Gone are the days when a mobile strategy could be delayed or ignored. Today, online marketers must consider how mobile visitors are addressed on their landing pages, and there are three widely accepted methods for this: responsive design, dynamic serving and separate mobile URLs.
I will not go into all of the details of each here. Suffice it to say that responsive design utilizes a fluid layout which changes and adapts to whatever the visitor’s screen size happens to be; in other words, mobile and desktop visitors are served the exact same URL/content, just laid out differently depending on screen size. The other two options, dynamic serving and separate mobile URLs, involve serving different HTML code or entirely different pages to mobile visitors.
My column today will focus on the pros and cons of responsive design.
A responsive page is more effective at ensuring that all screen sizes and all devices have a good user experience. Devices continue to expand into an ever-increasing number of different screen sizes, resolutions and formats with everything from watches, to phablets (phone/tablet cross-overs), to laptops that turn into tablets.
A responsive page is able to “future-proof” any new device that may come along because it is designed to look great at any size, on any device.
With separate mobile pages, you will find that either the user experience will suffer on some devices or more pages will continue to be required. For example, do you now need a smartphone page and a tablet page in addition to your desktop page? What about phablets/mini-tablets that may not render well on your mobile-specific pages?
A responsive page is much more effective at utilizing social/sharing SEM tactics. Because it is one page designed for all screen sizes, you don’t have to worry about how it is being shared and viewed on phones, laptops and other devices.
If a user shares a mobile URL on Facebook, for example, friends on desktop devices may be directed to that mobile URL when they click, which makes for a poor user experience. Similarly, a visitor may be on the go and send themselves the URL to view at a later time (and potentially on a different device).
With a separate mobile page, you can’t prevent the sharing of that mobile-specific link to others who may view it on a desktop, and you certainly wouldn’t want to promote the sharing of that mobile-specific link. You also can’t ensure that a visitor’s return experience to a saved mobile URL will be optimal on a different device.
Responsive pages are easier to manage from a maintenance perspective because any changes/updates only need to be made once. With separate mobile pages, each change/update has to be made at least twice, once for desktop and again for mobile.
Especially for larger companies with dozens, hundreds or thousands of landing pages, this time difference exponentially increases and can be a huge drain on resources.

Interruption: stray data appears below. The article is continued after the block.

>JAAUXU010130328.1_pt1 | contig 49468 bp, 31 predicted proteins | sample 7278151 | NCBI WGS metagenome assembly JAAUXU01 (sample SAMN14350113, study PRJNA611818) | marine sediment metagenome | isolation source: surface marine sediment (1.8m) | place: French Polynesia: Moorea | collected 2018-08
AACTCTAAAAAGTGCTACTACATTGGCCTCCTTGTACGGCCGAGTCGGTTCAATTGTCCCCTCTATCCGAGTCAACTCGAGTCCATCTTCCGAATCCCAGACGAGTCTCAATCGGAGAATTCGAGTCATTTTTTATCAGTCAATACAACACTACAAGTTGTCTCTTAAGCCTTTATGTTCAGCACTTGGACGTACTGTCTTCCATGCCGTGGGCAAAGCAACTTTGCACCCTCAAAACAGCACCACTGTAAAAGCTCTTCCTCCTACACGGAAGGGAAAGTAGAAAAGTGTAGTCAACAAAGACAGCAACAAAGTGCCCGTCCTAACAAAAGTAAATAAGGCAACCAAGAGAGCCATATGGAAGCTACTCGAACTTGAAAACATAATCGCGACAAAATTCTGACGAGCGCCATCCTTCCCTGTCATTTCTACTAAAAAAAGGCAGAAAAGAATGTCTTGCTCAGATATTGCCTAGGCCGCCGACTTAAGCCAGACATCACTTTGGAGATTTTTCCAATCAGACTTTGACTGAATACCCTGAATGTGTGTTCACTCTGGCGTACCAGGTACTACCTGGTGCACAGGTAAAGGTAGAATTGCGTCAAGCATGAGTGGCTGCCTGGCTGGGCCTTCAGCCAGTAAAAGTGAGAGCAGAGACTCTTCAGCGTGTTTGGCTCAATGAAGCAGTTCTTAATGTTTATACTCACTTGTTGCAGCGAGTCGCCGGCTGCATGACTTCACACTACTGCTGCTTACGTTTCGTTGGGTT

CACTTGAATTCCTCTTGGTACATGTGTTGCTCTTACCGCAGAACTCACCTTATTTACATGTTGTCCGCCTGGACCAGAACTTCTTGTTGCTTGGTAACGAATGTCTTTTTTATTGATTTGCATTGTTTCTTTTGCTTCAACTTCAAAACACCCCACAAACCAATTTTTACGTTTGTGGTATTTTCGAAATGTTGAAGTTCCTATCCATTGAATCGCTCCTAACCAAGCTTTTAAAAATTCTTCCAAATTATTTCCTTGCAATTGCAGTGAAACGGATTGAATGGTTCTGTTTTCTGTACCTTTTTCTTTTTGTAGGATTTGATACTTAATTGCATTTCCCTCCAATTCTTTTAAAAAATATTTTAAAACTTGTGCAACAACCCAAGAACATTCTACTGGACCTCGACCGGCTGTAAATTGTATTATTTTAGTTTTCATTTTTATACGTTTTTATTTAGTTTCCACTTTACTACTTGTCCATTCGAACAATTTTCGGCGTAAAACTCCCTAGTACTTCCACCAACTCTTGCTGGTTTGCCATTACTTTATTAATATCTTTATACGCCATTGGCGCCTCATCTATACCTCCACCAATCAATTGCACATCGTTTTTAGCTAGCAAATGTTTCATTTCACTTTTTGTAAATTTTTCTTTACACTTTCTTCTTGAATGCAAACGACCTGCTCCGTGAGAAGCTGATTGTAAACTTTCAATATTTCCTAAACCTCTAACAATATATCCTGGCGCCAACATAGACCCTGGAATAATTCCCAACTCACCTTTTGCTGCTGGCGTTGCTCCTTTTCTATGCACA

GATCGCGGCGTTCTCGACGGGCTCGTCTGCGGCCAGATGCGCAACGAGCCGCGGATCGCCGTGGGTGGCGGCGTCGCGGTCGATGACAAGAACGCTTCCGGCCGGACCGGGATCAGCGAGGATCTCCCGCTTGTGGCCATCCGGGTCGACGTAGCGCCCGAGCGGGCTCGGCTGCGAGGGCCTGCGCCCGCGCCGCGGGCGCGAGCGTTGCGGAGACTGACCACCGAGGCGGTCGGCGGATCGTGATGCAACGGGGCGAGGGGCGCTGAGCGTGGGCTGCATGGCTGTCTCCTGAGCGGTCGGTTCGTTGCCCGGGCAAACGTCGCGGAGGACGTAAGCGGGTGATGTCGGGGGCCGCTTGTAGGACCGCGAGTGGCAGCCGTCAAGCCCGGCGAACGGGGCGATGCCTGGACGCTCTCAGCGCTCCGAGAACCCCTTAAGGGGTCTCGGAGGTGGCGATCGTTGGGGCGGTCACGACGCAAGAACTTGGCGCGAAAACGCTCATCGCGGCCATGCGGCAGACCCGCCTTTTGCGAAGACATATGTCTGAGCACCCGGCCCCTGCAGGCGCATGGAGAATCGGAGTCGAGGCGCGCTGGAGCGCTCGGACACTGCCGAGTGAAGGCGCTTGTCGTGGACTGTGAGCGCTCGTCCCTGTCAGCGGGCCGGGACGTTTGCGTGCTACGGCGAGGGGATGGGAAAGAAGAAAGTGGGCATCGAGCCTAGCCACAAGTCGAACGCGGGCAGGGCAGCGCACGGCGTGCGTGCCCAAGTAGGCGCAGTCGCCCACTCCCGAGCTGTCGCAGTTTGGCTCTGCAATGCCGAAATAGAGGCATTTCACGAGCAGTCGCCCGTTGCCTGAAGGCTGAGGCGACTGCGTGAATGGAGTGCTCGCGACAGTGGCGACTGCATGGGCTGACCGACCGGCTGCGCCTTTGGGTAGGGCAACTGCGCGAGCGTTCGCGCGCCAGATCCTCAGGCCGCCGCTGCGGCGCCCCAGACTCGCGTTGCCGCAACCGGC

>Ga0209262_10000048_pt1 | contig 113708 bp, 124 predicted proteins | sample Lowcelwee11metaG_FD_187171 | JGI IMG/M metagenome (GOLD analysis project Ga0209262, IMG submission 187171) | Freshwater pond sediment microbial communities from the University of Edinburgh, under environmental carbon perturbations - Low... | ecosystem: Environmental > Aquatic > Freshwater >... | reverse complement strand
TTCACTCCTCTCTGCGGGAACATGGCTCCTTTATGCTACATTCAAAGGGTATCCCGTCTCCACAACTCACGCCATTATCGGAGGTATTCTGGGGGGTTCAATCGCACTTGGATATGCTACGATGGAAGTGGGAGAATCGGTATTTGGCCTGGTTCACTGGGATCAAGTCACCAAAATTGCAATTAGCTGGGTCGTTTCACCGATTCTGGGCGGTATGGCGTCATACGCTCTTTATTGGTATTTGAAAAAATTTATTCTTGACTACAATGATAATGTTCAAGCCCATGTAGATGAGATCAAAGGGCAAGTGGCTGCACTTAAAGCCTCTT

Tests are typically easier to set up and run because you only have to create the test once, and depending on what you are testing, the responsive nature of the page will work across any number of variations.
Tests will also conclude faster because more traffic is being pooled together, thus gaining valuable insights faster. Lastly, testing on responsive pages can more easily include in-depth analysis of cross-device usage, etc.
I am putting this as both a pro and con because, although testing is faster and easier with a responsive page (as mentioned above), it can also be harder to parse out data/results for mobile vs. desktop visitors.
Because testing is more segmented with a separate mobile page, often more resources, time and traffic are needed. However, if the resources allow it, then this can be a very effective strategy for running two testing programs simultaneously and gaining detailed insights into both desktop and mobile visitors.
With responsive pages, it can be much harder (and sometimes impossible) to completely customize the visitor’s experience for a particular screen size/device.
With a separate mobile page, designers have complete control of a visitor’s experience on a given device. If you find that the vast majority of your mobile traffic is coming in through a specific screen size or type of device, then the control offered by mobile-specific landing pages might be the way to go.
Because responsive pages have to account for all screen sizes, this does make them inherently more complicated to initially create — not only more complicated from a design/user experience perspective but also from a technical/coding perspective.
This added complexity means that more up-front work is required before the landing page is live and ready to use. With a separate mobile experience, it is easier to create the two different pages, and there is the added benefit/flexibility of being able to launch one without the other.
If not created properly, responsive pages can have very slow page load times on mobile devices, which many studies have shown has a huge impact on the user experience and bounce rates.
The most common cause that I have found is images. If the same HD image is used for both desktops and smartphones and simply scaled down, the file size does not change, thus causing the page to load very slowly.
To avoid this problem, I recommend dynamically showing a smaller image size for only mobile devices. However, with separate mobile pages, this is not an issue because the images are created and sized specifically for that smaller page.
While responsive landing pages often make the most sense for our agency and clients, I don’t advocate that they must be used for all landing pages in all situations. Consider carefully the above pros and cons for your own organization, and gather the key decision-makers to logically figure out if the responsive approach best serves your situation/needs.
If you have already gone through this process, what are some of the responsive landing page pros and cons that you came up with?